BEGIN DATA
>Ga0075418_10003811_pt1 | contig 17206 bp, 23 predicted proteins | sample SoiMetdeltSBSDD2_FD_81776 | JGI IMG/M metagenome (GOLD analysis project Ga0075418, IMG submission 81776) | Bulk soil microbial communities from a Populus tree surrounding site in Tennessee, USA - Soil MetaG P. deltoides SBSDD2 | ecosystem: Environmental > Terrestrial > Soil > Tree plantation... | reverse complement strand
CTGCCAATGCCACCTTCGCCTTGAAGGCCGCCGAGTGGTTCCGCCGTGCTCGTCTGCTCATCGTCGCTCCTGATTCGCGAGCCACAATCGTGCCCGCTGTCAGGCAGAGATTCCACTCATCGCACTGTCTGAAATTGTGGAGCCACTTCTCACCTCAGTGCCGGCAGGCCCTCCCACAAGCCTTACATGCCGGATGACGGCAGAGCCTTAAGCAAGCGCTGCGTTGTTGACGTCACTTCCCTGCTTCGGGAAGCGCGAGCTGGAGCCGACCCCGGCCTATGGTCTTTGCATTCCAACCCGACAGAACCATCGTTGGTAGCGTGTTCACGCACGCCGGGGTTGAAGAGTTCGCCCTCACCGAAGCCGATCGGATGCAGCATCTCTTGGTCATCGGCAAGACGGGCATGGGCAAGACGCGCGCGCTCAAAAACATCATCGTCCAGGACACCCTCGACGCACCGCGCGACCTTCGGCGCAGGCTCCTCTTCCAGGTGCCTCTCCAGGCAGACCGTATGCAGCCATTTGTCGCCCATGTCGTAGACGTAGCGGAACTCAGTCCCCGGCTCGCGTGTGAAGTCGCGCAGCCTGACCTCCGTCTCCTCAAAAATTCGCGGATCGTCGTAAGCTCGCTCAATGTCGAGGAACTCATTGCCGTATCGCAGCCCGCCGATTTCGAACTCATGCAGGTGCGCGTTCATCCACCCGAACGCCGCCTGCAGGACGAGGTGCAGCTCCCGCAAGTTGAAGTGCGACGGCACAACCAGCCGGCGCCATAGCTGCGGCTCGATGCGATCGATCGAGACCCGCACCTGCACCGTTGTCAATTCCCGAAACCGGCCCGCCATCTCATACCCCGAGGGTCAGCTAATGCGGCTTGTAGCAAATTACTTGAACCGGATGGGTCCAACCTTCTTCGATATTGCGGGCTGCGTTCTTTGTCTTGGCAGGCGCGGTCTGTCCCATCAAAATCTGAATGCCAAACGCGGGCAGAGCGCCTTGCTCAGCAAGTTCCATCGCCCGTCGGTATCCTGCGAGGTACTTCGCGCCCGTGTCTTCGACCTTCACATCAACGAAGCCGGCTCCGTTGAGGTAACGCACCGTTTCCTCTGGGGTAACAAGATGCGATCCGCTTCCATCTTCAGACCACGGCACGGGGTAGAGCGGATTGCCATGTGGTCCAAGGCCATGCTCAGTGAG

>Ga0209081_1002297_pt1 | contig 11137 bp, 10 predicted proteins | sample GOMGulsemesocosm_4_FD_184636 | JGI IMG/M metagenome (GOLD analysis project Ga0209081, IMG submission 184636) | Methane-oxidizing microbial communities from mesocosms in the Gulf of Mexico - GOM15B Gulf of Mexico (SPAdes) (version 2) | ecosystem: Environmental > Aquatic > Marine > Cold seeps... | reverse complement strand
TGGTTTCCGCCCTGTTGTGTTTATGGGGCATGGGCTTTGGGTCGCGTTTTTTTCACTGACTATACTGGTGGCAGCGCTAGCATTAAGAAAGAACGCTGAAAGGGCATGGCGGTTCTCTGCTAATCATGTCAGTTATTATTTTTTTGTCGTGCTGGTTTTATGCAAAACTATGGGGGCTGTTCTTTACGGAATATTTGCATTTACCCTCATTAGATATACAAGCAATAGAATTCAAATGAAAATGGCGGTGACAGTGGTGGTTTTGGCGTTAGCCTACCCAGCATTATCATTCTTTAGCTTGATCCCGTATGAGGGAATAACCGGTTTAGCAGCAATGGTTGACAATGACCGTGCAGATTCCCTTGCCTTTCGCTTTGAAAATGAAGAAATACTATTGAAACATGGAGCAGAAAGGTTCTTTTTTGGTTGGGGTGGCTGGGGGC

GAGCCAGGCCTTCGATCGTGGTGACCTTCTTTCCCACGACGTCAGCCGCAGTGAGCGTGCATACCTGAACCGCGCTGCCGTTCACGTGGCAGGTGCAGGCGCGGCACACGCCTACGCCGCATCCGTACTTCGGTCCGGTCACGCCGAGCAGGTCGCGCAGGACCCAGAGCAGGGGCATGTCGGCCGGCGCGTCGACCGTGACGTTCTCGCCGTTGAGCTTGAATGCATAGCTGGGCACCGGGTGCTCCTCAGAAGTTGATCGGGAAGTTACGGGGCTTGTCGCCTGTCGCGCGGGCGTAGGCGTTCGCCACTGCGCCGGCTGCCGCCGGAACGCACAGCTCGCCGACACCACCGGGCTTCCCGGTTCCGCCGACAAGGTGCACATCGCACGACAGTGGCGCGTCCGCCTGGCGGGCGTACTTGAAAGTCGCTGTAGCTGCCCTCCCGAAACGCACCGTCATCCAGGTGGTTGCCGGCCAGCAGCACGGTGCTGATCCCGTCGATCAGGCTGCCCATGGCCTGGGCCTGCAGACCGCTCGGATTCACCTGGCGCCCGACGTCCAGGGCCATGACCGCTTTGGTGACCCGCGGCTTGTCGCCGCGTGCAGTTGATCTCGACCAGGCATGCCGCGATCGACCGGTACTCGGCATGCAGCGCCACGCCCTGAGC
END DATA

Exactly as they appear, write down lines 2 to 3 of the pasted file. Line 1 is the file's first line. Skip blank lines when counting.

CTGCCAATGCCACCTTCGCCTTGAAGGCCGCCGAGTGGTTCCGCCGTGCTCGTCTGCTCATCGTCGCTCCTGATTCGCGAGCCACAATCGTGCCCGCTGTCAGGCAGAGATTCCACTCATCGCACTGTCTGAAATTGTGGAGCCACTTCTCACCTCAGTGCCGGCAGGCCCTCCCACAAGCCTTACATGCCGGATGACGGCAGAGCCTTAAGCAAGCGCTGCGTTGTTGACGTCACTTCCCTGCTTCGGGAAGCGCGAGCTGGAGCCGACCCCGGCCTATGGTCTTTGCATTCCAACCCGACAGAACCATCGTTGGTAGCGTGTTCACGCACGCCGGGGTTGAAGAGTTCGCCCTCACCGAAGCCGATCGGATGCAGCATCTCTTGGTCATCGGCAAGACGGGCATGGGCAAGACGCGCGCGCTCAAAAACATCATCGTCCAGGACACCCTCGACGCACCGCGCGACCTTCGGCGCAGGCTCCTCTTCCAGGTGCCTCTCCAGGCAGACCGTATGCAGCCATTTGTCGCCCATGTCGTAGACGTAGCGGAACTCAGTCCCCGGCTCGCGTGTGAAGTCGCGCAGCCTGACCTCCGTCTCCTCAAAAATTCGCGGATCGTCGTAAGCTCGCTCAATGTCGAGGAACTCATTGCCGTATCGCAGCCCGCCGATTTCGAACTCATGCAGGTGCGCGTTCATCCACCCGAACGCCGCCTGCAGGACGAGGTGCAGCTCCCGCAAGTTGAAGTGCGACGGCACAACCAGCCGGCGCCATAGCTGCGGCTCGATGCGATCGATCGAGACCCGCACCTGCACCGTTGTCAATTCCCGAAACCGGCCCGCCATCTCATACCCCGAGGGTCAGCTAATGCGGCTTGTAGCAAATTACTTGAACCGGATGGGTCCAACCTTCTTCGATATTGCGGGCTGCGTTCTTTGTCTTGGCAGGCGCGGTCTGTCCCATCAAAATCTGAATGCCAAACGCGGGCAGAGCGCCTTGCTCAGCAAGTTCCATCGCCCGTCGGTATCCTGCGAGGTACTTCGCGCCCGTGTCTTCGACCTTCACATCAACGAAGCCGGCTCCGTTGAGGTAACGCACCGTTTCCTCTGGGGTAACAAGATGCGATCCGCTTCCATCTTCAGACCACGGCACGGGGTAGAGCGGATTGCCATGTGGTCCAAGGCCATGCTCAGTGAG

>Ga0209081_1002297_pt1 | contig 11137 bp, 10 predicted proteins | sample GOMGulsemesocosm_4_FD_184636 | JGI IMG/M metagenome (GOLD analysis project Ga0209081, IMG submission 184636) | Methane-oxidizing microbial communities from mesocosms in the Gulf of Mexico - GOM15B Gulf of Mexico (SPAdes) (version 2) | ecosystem: Environmental > Aquatic > Marine > Cold seeps... | reverse complement strand